Poor Sleepers Crave Fatty Foods

Poor Sleepers Crave Fatty Foods

Sleep deprivation can cause changes in brain activity that increase our desire for high-calorie food items, new research has found. This is bad news for sleep walkers, with sleep loss once again linked to obesity.

A new study published in Nature Communications argues that the steep rise in obesity in industrialized nations correlates with a continual decline in sleep. Researchers used brain imaging to study the responses of sleep-deprived individuals as they were presented with images of food containing varying calorie levels. They found that sleep-deprived individuals showed greater activity in areas associated with the motivation to eat when shown high-calorie foods.

These findings establish a disrupting impact of sleep deprivation that blunts activity in established appetitive evaluation regions within the human frontal and insular cortex during food desirability choices, yet a converse subcortical amplification of reactivity within the amygdala, known to code salience in the context of food decisions.
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Furthermore, these neural changes were associated with a significant increase in appetitive desire for weight-gain promoting (high-calorie) food items following sleep loss, the magnitude of which was proportional to the subjective severity of sleep loss across participants.

This is far from the first time a study has made these claims: just this year researchers from the University of Pennsylvania found people who lose a lot of sleep eat more fatty foods and gain more weight. The study used the largest, most diverse sample to date — 225 healthy adults ages 22 to 50 — and it was also done in a controlled sleep lab.

The authors hope that their findings will help to improve public health policies.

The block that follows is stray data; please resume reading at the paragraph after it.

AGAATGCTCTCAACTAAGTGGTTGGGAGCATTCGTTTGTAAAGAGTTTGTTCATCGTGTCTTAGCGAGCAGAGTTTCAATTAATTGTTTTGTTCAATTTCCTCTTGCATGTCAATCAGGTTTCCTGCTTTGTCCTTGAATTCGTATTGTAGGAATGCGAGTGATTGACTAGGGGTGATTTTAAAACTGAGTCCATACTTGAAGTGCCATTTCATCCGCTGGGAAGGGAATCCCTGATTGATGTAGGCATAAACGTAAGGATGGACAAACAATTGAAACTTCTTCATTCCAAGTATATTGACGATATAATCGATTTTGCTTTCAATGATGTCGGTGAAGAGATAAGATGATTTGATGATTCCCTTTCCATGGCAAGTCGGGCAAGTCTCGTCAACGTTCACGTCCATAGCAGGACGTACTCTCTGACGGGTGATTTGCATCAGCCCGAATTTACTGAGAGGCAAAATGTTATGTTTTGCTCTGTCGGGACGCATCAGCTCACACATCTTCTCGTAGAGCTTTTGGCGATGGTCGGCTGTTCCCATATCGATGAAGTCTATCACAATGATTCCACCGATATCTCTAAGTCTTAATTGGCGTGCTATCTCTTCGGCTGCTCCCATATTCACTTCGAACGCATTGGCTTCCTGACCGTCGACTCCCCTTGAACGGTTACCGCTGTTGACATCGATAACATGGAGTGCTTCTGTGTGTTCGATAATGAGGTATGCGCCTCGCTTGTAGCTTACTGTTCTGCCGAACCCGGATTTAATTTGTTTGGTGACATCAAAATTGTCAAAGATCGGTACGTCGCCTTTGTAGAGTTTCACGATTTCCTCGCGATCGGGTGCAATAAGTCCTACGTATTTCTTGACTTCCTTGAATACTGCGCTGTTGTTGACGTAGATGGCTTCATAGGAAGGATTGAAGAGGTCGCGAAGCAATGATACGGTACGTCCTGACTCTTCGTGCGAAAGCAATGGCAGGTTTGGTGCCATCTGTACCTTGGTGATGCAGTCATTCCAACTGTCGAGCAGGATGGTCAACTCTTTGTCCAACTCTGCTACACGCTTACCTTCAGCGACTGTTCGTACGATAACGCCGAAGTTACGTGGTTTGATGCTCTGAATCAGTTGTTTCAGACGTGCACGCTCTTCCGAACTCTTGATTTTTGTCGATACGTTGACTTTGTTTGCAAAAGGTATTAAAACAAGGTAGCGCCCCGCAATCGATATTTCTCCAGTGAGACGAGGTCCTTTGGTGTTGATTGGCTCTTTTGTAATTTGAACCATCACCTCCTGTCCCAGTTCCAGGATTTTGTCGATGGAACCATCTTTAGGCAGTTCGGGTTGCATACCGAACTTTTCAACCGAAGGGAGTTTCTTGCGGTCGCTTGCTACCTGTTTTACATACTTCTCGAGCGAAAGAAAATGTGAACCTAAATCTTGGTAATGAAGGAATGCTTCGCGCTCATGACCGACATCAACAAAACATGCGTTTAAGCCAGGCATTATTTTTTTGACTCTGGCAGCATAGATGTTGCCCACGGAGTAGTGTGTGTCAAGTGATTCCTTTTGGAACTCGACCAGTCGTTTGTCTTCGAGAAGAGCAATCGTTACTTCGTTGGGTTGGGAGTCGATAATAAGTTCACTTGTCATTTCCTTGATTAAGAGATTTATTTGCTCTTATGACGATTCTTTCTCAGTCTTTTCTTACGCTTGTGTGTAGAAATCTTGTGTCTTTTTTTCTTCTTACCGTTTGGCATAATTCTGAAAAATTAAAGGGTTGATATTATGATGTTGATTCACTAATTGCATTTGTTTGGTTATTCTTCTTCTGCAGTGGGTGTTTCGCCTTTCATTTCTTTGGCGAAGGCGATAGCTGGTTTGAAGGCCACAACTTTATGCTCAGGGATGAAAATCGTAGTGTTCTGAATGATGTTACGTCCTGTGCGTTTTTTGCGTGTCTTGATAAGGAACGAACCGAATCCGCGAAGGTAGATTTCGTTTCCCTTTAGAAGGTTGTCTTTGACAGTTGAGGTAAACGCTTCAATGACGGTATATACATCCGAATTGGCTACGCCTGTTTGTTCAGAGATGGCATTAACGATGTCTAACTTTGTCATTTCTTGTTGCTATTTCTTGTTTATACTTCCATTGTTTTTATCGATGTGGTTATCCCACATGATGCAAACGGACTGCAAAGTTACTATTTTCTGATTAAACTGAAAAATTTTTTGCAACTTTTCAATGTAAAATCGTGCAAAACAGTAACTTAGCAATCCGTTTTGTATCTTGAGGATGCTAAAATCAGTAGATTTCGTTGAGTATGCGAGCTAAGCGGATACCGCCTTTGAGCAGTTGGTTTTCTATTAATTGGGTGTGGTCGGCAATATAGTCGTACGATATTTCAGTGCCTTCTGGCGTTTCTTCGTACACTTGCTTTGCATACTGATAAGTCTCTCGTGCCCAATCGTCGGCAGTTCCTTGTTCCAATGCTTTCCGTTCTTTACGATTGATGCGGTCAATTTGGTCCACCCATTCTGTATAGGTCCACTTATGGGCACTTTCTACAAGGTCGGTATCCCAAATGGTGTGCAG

“In summary, these findings provide a novel brain mechanism by which sleep loss may lead to the development and/or maintenance of obesity through the selection of foods carrying obesogenic (weight-gain) potential, helping to explain the significant association between reduced sleep time and obesity reported in population-level studies,” the paper concluded.

The impact of sleep deprivation on food desire in the human brain [Nature]


  • Interesting, since i’m one who definitely recognises the allure of junk food when i’m really tired, but now that you mention it usually not when i’m well rested..

    That said, this is definitely yet another seeming conclusion reached with nothing but anecdotal evidence.. “When X happened we saw Y also happen so they must be related”… No. Just no.

    • Yes, their conclusions seem a little faulty too because the stress is on weight gain and obesity.
      From my own personal and purely anecdotal experience; staying up late makes me feel tired so I crave higher energy food in order to attempt to rectify that.

      And surely that is a more logical conclusion than this “gain more weight” thing? Since the body craves energy to do work- Weight gain happens when you don’t expend that energy through work.

      They save it in saying “potential for”, but the weight gain would still likely be secondary and dependant on a more sedentary lifestyle. (on balance). At least that is how it seems to me.

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